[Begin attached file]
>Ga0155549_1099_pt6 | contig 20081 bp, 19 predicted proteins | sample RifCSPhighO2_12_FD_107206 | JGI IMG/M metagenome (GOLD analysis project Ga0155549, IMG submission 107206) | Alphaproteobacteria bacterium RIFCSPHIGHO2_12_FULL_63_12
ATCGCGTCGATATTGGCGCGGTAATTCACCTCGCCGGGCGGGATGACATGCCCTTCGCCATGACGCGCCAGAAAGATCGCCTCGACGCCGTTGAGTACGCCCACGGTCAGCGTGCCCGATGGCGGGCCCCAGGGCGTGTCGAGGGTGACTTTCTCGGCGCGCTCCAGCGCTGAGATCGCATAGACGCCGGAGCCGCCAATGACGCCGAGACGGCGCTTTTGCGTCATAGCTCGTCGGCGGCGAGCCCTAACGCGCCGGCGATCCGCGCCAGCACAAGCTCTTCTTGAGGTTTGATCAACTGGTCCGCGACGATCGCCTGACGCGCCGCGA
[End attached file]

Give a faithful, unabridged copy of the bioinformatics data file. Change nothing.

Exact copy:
>Ga0155549_1099_pt6 | contig 20081 bp, 19 predicted proteins | sample RifCSPhighO2_12_FD_107206 | JGI IMG/M metagenome (GOLD analysis project Ga0155549, IMG submission 107206) | Alphaproteobacteria bacterium RIFCSPHIGHO2_12_FULL_63_12
ATCGCGTCGATATTGGCGCGGTAATTCACCTCGCCGGGCGGGATGACATGCCCTTCGCCATGACGCGCCAGAAAGATCGCCTCGACGCCGTTGAGTACGCCCACGGTCAGCGTGCCCGATGGCGGGCCCCAGGGCGTGTCGAGGGTGACTTTCTCGGCGCGCTCCAGCGCTGAGATCGCATAGACGCCGGAGCCGCCAATGACGCCGAGACGGCGCTTTTGCGTCATAGCTCGTCGGCGGCGAGCCCTAACGCGCCGGCGATCCGCGCCAGCACAAGCTCTTCTTGAGGTTTGATCAACTGGTCCGCGACGATCGCCTGACGCGCCGCGA